Lancaster’s Listed Landmark

Head of heritage, architect, Alan Davies explains how the sensitive refurbishment of one of the UK’s most important cultural buildings has finally returned the Castle to the people of Lancaster.

Lancaster Castle has welcomed countless Royal visitors, held many notable trials, including the prosecution of witches, been the scene of hundreds of executions and has housed prisoners until as recently as 2011. Owned by the Duchy of Lancaster – also the monarch – it dates from the 11th century, contains Roman remains and has been in continuous use since mediaeval times. This grade I listed building has been described by English Heritage as “not only the North-West’s most important historic and archaeological monument but also of international importance”.

When it ceased to be a prison, councillors, civic and business leaders, neighbour representatives, planners and conservation agencies and experts in heritage and tourism were invited to the Governor’s House in the castle to discuss key issues and opportunities to determine its future. There was widespread support for the castle to be returned as an asset to the city and its people and to aid the city centre’s regeneration but concerns were voiced about intensive re-use and over development. Our design proposals for this beloved building with such a compelling history – part of the DNA of the city – had to tread a very fine balance.
The restoration and re-modelling of the historic structure presented many challenges, not least accessibility, sustainability and integrating flexibility to accommodate a wide variety of new users, namely museum, retail and education; all with the aim of creating a new attraction for the region and maintaining financial viability. The first step was to remove ad hoc additions from the central courtyard, which was remodelled and repaved to enable step-free access to all external areas and the ground floor of all the buildings. A soft green play area was also created for younger visitors. Further buildings were repaired and creatively adapted for a diverse range of occupiers including Lancashire County Council Museums Service, Lancaster University, a local artisan coffee and food outlet, a stone carver, together with offices and a boardroom for the client, the Duchy of Lancaster. A base for tours of the castle, museum exhibition areas, meeting rooms, teaching space for Lancaster University, retail units and a new café have been created.
A section of the castle curtain wall was reduced in height to make a stronger visual connection with the adjacent priory church. To date seven buildings have been brought back into new uses, with a further seven repaired to make them ‘wind and weather-tight’. Restoration ensures the continued use of the buildings and provides income for the client to assist with their upkeep. The castle is also actively marketed as a film location.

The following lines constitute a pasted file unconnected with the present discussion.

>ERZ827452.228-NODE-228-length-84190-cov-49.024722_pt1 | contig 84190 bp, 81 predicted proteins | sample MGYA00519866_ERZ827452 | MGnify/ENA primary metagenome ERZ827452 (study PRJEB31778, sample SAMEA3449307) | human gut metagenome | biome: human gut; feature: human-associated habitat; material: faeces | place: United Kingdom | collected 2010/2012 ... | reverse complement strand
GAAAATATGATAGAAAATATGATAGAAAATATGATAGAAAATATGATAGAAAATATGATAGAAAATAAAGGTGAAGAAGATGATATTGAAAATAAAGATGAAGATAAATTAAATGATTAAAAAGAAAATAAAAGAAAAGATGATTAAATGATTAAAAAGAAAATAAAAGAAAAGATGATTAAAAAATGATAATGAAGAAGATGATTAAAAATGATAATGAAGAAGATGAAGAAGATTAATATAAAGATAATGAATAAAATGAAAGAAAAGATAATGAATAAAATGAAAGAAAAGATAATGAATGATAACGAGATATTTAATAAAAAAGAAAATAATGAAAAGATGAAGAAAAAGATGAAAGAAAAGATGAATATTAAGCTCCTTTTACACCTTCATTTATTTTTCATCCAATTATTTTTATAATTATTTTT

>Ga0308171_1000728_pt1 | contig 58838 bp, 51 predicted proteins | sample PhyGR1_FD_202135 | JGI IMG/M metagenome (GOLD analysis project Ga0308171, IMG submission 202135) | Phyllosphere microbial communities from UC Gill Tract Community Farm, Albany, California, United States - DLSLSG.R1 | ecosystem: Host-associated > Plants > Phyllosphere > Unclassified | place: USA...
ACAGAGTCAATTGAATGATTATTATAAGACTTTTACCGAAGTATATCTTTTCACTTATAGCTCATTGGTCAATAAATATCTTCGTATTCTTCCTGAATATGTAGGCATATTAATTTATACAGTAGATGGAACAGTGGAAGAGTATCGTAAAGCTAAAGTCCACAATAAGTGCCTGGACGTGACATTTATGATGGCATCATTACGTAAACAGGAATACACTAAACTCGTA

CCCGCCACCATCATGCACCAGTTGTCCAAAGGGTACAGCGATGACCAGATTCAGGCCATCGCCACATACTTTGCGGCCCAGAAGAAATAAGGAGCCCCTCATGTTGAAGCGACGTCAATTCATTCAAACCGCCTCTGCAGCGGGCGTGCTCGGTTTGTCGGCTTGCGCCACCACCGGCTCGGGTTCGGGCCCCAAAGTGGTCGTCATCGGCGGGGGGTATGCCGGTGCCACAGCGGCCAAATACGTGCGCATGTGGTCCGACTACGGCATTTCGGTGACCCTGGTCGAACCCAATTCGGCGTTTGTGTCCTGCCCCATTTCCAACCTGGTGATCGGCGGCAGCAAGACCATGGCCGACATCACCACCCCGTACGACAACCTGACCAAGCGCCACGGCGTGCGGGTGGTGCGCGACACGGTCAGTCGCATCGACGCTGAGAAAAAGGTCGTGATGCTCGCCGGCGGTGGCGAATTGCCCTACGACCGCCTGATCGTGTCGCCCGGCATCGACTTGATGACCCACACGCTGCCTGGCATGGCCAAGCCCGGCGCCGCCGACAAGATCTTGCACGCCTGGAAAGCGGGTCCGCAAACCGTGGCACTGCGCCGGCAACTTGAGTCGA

The building construction constitutes a large amount of embodied carbon, built with massive masonry, its walls, floors and ceilings are typically more than 600mm thick. Conversely this provides mass – beyond what is possible in modern buildings – for retaining heat, balancing temperature and creating comfort. Every opportunity was taken to improve energy efficiency, with the installation of highly efficient heating plant, roof insulation and refurbishment of historic windows and doors to increase weather-tightness and reduce energy loss. Lead roof coverings were renewed and the old lead recycled. Stone from the 19th century building was dismantled, retained and re-used for masonry repairs. The remainder was transformed into paving slabs for the courtyard, retaining as much historic material as possible on site and reducing use of new materials. The constructive collaboration with heritage bodies and interested stakeholders throughout the design process and implementation, together with early engagement with building control were key elements in determining the building fabric’s ability to meet the demands of public use. Since opening to the public, it has fulfilled the Duchy’s aspiration to make the Castle a centre of learning and hub for historic and cultural activities across the city. In the words of the client, the castle has been given back to the people of Lancaster.